Discovering and developing new antimicrobial drugs to tackle antibiotic resistance requires an understanding of how bacteria respond and adapt to new compounds. A range of tests are needed to determine the efficacy of potential drugs, such as aggregation and adhesion/invasion assays. For SMALTIS, a biotechnology company in Besançon, France, test automation has dramatically improved throughput and data collection, freeing up research hours to concentrate on developing new experiments.

Accelerating R&D through collaboration and automation

SMALTIS, established in 2014 by Dr Sophie Guénard and Dr Cédric Muller, is a CRO specializing in microbiology, molecular and cellular biology. It off ers services to private and public research laboratories, assisting with R&D projects by providing customized bacterial strains, evaluating the activity of antimicrobial compounds and analyzing microbial samples. The company was born out of a shared research background, as Cédric explained: “Sophie and I studied microbiology at the Patrick Plésiat labs, seeking to understand the antibiotic resistance mechanism exhibited by Pseudomonas aeruginosa, the primary cause of death in cystic fi brosis. We were fortunate to work with a big pharma company to develop a specifi c antibody vaccine and, thanks to the project, we got the idea of creating a company dedicated to helping laboratories accelerate their microbiology R&D. We perform minimum inhibitory concentration (MIC) studies and time-kill experiments, characterizing how the test compounds act on the target bacteria, and how the bacteria in turn adapt to the drug, helping our clients to improve the effi cacy of their compounds.”

Aggregation and adhesion/invasion assays are among the many services SMALTIS off ers. In order to colonize and initiate an infection, bacteria adhere to host cells via the fi mbriae (hair-like structures) that interact with specifi c host cell receptors. Aggregation assays are used to assess the ability of a compound to inhibit adhesion, by interacting with the fi mbriae to cause aggregation. Cédric said: “Our basic assay monitors drug-bacteria interactions by taking regular images over the course of fi ve hours. When we started performing aggregation assays, our customer gave us a specifi c operating procedure which was designed for a high content imaging platform. As these systems are expensive, we looked at alternative approaches, and developed a manual set-up: we incubated the plate on a rotating incubator and removed it every hour for analysis, then returned the plate to the incubator. Although this worked well, it was very labor intensive.”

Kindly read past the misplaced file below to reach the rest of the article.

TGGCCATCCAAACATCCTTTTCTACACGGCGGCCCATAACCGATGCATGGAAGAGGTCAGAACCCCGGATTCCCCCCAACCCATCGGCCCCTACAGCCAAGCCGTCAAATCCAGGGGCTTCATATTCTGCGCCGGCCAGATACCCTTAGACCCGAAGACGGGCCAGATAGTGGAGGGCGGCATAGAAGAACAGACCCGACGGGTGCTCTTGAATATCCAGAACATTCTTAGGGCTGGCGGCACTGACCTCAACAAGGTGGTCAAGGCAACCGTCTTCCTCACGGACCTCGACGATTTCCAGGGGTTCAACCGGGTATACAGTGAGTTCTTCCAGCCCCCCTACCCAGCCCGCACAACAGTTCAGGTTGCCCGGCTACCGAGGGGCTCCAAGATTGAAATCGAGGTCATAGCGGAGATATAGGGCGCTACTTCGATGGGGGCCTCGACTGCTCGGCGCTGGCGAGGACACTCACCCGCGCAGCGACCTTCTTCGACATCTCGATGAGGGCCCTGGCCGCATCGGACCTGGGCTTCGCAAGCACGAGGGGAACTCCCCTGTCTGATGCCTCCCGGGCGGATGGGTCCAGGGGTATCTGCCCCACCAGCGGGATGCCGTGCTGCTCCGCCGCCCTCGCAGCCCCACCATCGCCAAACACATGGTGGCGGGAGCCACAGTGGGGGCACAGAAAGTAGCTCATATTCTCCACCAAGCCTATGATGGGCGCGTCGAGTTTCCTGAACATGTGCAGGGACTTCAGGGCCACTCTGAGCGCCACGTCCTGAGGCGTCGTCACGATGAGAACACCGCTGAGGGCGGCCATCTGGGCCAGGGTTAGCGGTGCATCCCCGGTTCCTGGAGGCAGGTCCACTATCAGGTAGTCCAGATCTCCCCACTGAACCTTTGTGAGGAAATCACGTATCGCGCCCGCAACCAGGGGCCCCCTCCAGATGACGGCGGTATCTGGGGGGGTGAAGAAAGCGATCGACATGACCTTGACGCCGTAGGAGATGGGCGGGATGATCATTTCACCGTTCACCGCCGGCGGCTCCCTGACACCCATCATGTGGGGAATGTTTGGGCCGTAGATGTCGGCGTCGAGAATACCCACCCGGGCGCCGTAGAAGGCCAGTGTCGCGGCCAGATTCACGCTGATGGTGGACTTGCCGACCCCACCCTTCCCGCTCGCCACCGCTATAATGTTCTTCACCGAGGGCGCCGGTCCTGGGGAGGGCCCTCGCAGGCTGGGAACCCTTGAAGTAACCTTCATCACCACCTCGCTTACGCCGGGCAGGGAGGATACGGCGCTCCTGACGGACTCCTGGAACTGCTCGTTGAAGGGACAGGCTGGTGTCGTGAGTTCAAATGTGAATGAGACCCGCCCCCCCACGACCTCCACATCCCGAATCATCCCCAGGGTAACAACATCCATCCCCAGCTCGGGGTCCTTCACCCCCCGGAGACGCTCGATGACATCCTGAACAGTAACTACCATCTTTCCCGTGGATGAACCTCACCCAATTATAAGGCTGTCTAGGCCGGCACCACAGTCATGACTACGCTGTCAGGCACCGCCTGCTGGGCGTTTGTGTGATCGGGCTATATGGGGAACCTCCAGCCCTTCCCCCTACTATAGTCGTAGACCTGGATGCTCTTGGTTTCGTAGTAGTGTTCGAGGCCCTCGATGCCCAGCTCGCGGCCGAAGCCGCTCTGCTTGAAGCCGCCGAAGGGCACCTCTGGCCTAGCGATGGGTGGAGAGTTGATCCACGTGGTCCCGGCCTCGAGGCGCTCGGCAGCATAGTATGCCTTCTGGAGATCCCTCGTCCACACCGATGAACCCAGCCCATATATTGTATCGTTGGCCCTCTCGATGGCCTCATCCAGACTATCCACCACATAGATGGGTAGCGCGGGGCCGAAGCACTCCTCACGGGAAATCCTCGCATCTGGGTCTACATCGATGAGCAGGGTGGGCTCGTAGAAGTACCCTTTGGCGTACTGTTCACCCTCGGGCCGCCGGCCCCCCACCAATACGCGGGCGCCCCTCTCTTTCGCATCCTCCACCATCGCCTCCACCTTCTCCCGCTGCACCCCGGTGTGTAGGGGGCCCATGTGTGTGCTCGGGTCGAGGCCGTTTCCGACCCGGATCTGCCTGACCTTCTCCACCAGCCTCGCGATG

“We then came across a Spark® multimode microplate reader in one of the research laboratories of Jean-Minjoz Hospital that we collaborate with. We developed an aggregation assay protocol on the hospital’s instrument, and a member of the Tecan team helped us to perform some validation experiments to confi rm that we could transfer our technology and methods onto the system. We then went ahead and purchased our own Spark reader, allowing us to perform the same aggregation assay far more costeff ectively than using a high content imaging platform.”

Cédric continued: “The experiment now runs without the need for supervision, with the added benefi t that the Spark produces growth curves of the strains over the course of the assay. Automation has freed up our time to develop other experiments, for example, we are currently developing a method to evaluate luminescent bacterial strains, created by inserting a copy of the luxCDABE operon – from Photorhabdus luminescens – into their DNA.”

"What took one person three days, now takes an hour and a half."

“We also use the Spark to carry out adhesion/invasion assays to determine the capacity of bacterial strains to attach to or invade eukaryotic cells. The cells are infected with a bacterial strain, then after a series of washes, the eukaryotic cells are stained with DAPI and the bacteria with specifi c antibodies conjugated to an AlexaFluor® dye. We measure the blue and green fl uorescence, from the eukaryotic cells and bacteria respectively, to determine a ratio refl ecting the strain’s adhesion/invasion capabilities. Prior to having the Spark, we had to take four to six images to cover each 96-well plate, and analyze the colours with a microscope. This is now done automatically, and what took one person three days, now takes an hour and a half. We are very happy with the Spark; it easily adapts to each assay set-up, and its high throughput and automation has enabled us to continually improve our service for our clients,” Cédric concluded.

All Tecan products mentioned are for research use only. Not for use in clinical diagnostics.

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